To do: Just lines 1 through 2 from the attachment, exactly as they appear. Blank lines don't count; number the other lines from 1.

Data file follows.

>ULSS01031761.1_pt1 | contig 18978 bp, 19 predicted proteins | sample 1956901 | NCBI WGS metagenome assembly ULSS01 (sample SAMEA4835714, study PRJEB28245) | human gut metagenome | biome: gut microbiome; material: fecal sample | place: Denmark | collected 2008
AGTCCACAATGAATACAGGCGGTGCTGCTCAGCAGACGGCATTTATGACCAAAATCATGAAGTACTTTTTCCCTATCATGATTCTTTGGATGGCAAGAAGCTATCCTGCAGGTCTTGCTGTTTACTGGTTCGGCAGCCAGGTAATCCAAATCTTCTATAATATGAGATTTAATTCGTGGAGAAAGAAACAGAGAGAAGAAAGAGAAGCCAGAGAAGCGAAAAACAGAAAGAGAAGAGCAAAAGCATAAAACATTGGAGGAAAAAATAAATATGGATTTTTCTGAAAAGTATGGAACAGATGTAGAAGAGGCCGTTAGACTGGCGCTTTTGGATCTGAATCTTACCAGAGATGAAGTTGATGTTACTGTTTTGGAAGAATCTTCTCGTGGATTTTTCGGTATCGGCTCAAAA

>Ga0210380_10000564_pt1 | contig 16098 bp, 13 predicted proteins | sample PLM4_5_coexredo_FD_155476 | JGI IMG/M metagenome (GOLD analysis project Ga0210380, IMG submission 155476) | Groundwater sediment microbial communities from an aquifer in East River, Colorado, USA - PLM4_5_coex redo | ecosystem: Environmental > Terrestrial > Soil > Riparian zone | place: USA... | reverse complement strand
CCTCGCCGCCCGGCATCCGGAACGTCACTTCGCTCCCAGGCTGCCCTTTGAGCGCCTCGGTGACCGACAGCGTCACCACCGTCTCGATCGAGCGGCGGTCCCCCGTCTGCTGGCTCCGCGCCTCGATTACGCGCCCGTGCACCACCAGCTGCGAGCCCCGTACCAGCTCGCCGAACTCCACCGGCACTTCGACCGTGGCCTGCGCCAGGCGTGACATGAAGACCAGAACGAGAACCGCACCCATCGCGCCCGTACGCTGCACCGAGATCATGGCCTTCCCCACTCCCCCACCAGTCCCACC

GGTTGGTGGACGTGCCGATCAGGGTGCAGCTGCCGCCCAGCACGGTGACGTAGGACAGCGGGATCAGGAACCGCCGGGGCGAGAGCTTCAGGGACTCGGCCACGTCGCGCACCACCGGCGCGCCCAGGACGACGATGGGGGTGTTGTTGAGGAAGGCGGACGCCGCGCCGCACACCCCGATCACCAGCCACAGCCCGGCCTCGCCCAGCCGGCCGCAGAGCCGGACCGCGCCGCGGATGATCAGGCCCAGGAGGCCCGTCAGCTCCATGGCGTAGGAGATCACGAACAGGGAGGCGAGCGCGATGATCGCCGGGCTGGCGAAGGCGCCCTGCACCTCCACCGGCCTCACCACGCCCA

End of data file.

>ULSS01031761.1_pt1 | contig 18978 bp, 19 predicted proteins | sample 1956901 | NCBI WGS metagenome assembly ULSS01 (sample SAMEA4835714, study PRJEB28245) | human gut metagenome | biome: gut microbiome; material: fecal sample | place: Denmark | collected 2008
AGTCCACAATGAATACAGGCGGTGCTGCTCAGCAGACGGCATTTATGACCAAAATCATGAAGTACTTTTTCCCTATCATGATTCTTTGGATGGCAAGAAGCTATCCTGCAGGTCTTGCTGTTTACTGGTTCGGCAGCCAGGTAATCCAAATCTTCTATAATATGAGATTTAATTCGTGGAGAAAGAAACAGAGAGAAGAAAGAGAAGCCAGAGAAGCGAAAAACAGAAAGAGAAGAGCAAAAGCATAAAACATTGGAGGAAAAAATAAATATGGATTTTTCTGAAAAGTATGGAACAGATGTAGAAGAGGCCGTTAGACTGGCGCTTTTGGATCTGAATCTTACCAGAGATGAAGTTGATGTTACTGTTTTGGAAGAATCTTCTCGTGGATTTTTCGGTATCGGCTCAAAA